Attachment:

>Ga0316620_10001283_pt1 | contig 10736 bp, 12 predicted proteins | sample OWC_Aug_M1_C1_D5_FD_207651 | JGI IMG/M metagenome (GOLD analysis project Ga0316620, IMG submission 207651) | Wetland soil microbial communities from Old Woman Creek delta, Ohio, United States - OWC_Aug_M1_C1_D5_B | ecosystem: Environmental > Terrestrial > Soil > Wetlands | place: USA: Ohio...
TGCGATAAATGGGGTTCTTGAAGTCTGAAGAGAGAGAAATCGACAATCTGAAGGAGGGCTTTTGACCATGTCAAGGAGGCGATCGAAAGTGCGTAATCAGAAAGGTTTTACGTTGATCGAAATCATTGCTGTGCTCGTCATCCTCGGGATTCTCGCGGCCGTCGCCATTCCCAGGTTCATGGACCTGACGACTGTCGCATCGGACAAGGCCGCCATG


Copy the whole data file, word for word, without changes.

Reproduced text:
>Ga0316620_10001283_pt1 | contig 10736 bp, 12 predicted proteins | sample OWC_Aug_M1_C1_D5_FD_207651 | JGI IMG/M metagenome (GOLD analysis project Ga0316620, IMG submission 207651) | Wetland soil microbial communities from Old Woman Creek delta, Ohio, United States - OWC_Aug_M1_C1_D5_B | ecosystem: Environmental > Terrestrial > Soil > Wetlands | place: USA: Ohio...
TGCGATAAATGGGGTTCTTGAAGTCTGAAGAGAGAGAAATCGACAATCTGAAGGAGGGCTTTTGACCATGTCAAGGAGGCGATCGAAAGTGCGTAATCAGAAAGGTTTTACGTTGATCGAAATCATTGCTGTGCTCGTCATCCTCGGGATTCTCGCGGCCGTCGCCATTCCCAGGTTCATGGACCTGACGACTGTCGCATCGGACAAGGCCGCCATG